Instead, for this paper we have placed nodes randomly within the restriction that the minimum distance between any two nodes is half the range, and that every node is placed within range of at least one neighbour. This ensures a non-disjoint network with a limit on the density of nodes and a limit on the number of neighbours of any given node. This kind of placement would be typical where it is possible to select the approximate position of a node but the exact position depends on other factors such as the terrain. The Virtual Localization algorithm can then be used to find an efficient routing map of the network.
Figure 2 shows a network constructed in this manner, and illustrates the process of determining virtual locations for each node in the network. The area of interest is one square kilometre, and the communication range is 100 metres.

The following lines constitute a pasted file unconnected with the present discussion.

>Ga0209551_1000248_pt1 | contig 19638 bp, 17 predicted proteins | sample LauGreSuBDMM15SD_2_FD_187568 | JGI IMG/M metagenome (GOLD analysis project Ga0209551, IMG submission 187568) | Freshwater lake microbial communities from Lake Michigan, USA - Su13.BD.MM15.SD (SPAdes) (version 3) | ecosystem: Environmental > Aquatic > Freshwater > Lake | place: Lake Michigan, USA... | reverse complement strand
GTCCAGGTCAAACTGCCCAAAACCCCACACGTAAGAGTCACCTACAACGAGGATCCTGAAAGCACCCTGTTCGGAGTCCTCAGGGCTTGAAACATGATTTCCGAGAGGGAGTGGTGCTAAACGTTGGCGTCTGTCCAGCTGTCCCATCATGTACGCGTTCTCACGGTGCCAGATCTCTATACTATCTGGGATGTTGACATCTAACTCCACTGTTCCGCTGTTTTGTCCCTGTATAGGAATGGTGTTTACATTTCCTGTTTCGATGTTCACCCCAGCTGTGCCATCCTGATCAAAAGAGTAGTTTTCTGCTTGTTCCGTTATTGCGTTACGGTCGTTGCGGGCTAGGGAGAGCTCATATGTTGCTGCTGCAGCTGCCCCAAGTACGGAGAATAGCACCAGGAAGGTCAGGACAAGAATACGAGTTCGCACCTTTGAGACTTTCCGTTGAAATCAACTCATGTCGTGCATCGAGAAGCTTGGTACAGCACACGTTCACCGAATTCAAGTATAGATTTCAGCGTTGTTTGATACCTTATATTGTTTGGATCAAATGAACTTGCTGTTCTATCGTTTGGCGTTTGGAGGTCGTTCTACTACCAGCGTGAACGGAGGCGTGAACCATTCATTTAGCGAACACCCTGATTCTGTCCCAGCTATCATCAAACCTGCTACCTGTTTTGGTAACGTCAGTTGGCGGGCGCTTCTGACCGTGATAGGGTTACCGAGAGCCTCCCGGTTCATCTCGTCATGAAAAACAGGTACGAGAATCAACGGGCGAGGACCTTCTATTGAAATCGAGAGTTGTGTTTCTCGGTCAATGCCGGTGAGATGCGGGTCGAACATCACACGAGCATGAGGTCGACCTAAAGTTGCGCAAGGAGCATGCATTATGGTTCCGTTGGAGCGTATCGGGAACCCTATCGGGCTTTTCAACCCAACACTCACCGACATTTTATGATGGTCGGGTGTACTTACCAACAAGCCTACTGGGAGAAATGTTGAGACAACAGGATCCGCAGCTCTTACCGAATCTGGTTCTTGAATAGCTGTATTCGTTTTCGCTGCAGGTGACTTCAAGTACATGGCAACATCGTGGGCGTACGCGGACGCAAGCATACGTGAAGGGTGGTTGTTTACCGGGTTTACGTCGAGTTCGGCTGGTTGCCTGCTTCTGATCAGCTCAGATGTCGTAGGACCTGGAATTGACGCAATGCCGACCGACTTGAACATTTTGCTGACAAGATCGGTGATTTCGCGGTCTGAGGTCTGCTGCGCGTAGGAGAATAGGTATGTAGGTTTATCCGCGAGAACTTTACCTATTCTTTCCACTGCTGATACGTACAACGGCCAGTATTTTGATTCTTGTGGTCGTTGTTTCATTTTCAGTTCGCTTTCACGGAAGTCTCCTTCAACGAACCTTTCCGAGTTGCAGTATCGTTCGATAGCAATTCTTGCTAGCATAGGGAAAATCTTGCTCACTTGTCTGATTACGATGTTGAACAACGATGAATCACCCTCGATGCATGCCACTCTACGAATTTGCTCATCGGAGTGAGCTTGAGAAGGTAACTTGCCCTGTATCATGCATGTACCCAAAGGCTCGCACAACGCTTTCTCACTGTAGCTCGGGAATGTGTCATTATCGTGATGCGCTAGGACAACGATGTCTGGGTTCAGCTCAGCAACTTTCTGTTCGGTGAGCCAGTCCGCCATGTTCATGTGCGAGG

Figure 2: This diagram shows a series of snapshots at A: 1200, B: 2400, C: 3600, D: 4800 and E: 6000 milliseconds, as the nodes progressively discover their virtual locations; %By 6000 ms, the entire network has been virtually mapped, F: a map of the original network layout for comparison purposes. The root node is marked.